Tuberculosis

Worldwide, tuberculosis (TB) is the most frequent cause of death due to a single infectious agent. It is caused by organisms of the Mycobacterium tuberculosis complex,including M. tuberculosis, M. bovis and M. africanum. All three of these organisms are capable of causing TB in humans.

The disease can take two forms. Pulmonary TB affects the lung and can be transmitted by coughing or sneezing. Non-pulmonary TB is less common than the pulmonary form and can involve any organ or tissue, most commonly bone, lymph nodes, central nervous system, skin and the genito-urinary tract.

Enhanced TB surveillance

Clinicians in Northern Ireland, in line with those in the rest of the UK, are required to notify all cases of TB to the Director of Public Health. Enhanced surveillance of TB was established in Northern Ireland in 1992. All notifications are collated into a Northern Ireland dataset which is validated using laboratory reports and antimicrobial resistance information.

The information is then used for inclusion in national and European reports, as well as for disease surveillance at a local level. An annual report is prepared for the Regional Tuberculosis Sub-Committee and circulated to microbiologists, chest physicians and those with an interest in TB.

Case definitions are based on the recommendations developed by the working group of the World Health Organization (WHO) and the European Region of the International Union Against Tuberculosis and Lung Disease (IUATLD).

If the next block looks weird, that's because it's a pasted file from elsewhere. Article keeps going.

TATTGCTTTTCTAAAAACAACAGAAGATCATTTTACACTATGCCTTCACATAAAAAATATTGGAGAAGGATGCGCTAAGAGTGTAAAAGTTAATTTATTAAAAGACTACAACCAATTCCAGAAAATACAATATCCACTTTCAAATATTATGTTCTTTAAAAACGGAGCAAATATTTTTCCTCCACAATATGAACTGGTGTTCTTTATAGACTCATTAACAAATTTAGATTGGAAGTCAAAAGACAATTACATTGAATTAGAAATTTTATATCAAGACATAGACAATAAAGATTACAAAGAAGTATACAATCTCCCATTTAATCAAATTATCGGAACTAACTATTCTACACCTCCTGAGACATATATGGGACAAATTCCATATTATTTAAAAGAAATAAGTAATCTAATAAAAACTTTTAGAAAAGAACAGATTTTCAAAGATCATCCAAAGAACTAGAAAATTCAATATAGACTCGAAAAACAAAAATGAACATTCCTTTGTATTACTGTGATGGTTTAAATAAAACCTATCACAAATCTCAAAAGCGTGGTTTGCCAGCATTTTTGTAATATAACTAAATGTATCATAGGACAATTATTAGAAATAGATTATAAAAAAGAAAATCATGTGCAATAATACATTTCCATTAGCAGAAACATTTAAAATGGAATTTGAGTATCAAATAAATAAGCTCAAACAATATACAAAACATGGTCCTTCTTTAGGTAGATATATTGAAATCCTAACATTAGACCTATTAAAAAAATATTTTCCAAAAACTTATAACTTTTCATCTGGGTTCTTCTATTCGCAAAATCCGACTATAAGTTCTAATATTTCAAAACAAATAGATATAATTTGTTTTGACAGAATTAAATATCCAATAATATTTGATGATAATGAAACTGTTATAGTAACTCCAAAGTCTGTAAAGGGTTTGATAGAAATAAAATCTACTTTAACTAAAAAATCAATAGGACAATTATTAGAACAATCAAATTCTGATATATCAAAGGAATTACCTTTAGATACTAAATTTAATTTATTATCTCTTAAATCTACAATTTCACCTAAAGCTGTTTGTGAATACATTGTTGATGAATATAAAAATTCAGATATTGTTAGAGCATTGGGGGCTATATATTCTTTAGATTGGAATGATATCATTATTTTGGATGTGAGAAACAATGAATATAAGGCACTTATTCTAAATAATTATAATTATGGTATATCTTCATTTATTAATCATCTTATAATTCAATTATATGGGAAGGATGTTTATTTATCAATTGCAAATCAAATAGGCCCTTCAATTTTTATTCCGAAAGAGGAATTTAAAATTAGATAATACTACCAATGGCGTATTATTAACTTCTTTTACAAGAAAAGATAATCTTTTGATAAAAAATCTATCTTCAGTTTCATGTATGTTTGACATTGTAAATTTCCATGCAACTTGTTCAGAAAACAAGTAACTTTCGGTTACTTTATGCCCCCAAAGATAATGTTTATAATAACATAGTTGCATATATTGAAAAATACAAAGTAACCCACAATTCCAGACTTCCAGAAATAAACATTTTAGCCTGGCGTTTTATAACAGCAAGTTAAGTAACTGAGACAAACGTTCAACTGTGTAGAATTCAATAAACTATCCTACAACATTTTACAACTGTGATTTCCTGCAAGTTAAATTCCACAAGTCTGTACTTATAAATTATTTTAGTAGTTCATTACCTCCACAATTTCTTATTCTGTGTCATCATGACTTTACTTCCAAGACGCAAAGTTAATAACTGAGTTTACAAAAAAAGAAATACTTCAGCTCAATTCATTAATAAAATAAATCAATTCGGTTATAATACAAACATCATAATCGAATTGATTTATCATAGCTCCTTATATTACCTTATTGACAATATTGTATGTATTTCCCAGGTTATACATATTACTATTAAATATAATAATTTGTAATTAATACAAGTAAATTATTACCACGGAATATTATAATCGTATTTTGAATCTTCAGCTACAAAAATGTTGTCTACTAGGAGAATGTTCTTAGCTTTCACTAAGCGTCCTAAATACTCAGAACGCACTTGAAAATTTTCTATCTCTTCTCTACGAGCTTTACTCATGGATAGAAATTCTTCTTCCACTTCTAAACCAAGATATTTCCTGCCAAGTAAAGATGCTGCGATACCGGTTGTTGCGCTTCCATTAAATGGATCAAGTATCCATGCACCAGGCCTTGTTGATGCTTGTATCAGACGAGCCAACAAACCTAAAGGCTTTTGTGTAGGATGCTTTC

• Culture confirmed case: Defined as one in which the diagnosis has been confirmed by culture of M. tuberculosis, M. bovis or M. africanum.
  • Other than culture confirmed case: In the absence of culture confirmation, a case with “a clinician’s judgement that the patient’s clinical and/or radiological signs and/or symptoms are compatible with tuberculosis and a clinician’s decision to treat the patient with a full course of anti-tuberculosis treatment”.

Both types of cases should be notified through this surveillance system. Any case which subsequently does not fulfil one of the above case definitions is marked as denotified but remains in the dataset. This would include those with diagnosis other than TB.

  • Multi-drug resistance (MDR) is defined as resistance to at least isoniazid and rifampicin, with or without resistance to other drugs.

Northern Ireland Tuberculosis data 200-2011.xls
HPA data

 
Publications

Tubercolosis 2012.pdf

Tuberculosis 2011.pdf

Tuberculosis 2009-2010.pdf

Tuberculosis 2008.pdf

Tuberculosis 2007

Tuberculosis 2006

Tuberculosis 2005

Tuberculosis 2004

Tuberculosis 2003

Tuberculosis 2002

Tuberculosis 2001

Tuberculosis 2000

Tuberculosis 1999

Tuberculosis 1992-98